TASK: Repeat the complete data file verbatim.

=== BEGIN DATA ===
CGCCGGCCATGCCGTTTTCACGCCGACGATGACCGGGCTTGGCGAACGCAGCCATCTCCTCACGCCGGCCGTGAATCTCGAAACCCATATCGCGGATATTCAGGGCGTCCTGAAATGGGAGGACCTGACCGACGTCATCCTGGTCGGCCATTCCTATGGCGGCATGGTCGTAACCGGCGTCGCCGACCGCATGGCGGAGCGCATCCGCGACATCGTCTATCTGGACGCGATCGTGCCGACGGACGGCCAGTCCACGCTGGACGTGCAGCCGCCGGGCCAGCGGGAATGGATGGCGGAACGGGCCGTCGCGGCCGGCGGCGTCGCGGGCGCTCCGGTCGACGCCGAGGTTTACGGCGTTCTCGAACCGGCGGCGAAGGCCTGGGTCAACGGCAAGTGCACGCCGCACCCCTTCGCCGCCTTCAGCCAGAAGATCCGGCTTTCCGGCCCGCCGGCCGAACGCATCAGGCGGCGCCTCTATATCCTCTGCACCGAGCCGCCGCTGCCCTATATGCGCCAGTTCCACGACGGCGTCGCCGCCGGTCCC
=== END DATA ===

CGCCGGCCATGCCGTTTTCACGCCGACGATGACCGGGCTTGGCGAACGCAGCCATCTCCTCACGCCGGCCGTGAATCTCGAAACCCATATCGCGGATATTCAGGGCGTCCTGAAATGGGAGGACCTGACCGACGTCATCCTGGTCGGCCATTCCTATGGCGGCATGGTCGTAACCGGCGTCGCCGACCGCATGGCGGAGCGCATCCGCGACATCGTCTATCTGGACGCGATCGTGCCGACGGACGGCCAGTCCACGCTGGACGTGCAGCCGCCGGGCCAGCGGGAATGGATGGCGGAACGGGCCGTCGCGGCCGGCGGCGTCGCGGGCGCTCCGGTCGACGCCGAGGTTTACGGCGTTCTCGAACCGGCGGCGAAGGCCTGGGTCAACGGCAAGTGCACGCCGCACCCCTTCGCCGCCTTCAGCCAGAAGATCCGGCTTTCCGGCCCGCCGGCCGAACGCATCAGGCGGCGCCTCTATATCCTCTGCACCGAGCCGCCGCTGCCCTATATGCGCCAGTTCCACGACGGCGTCGCCGCCGGTCCC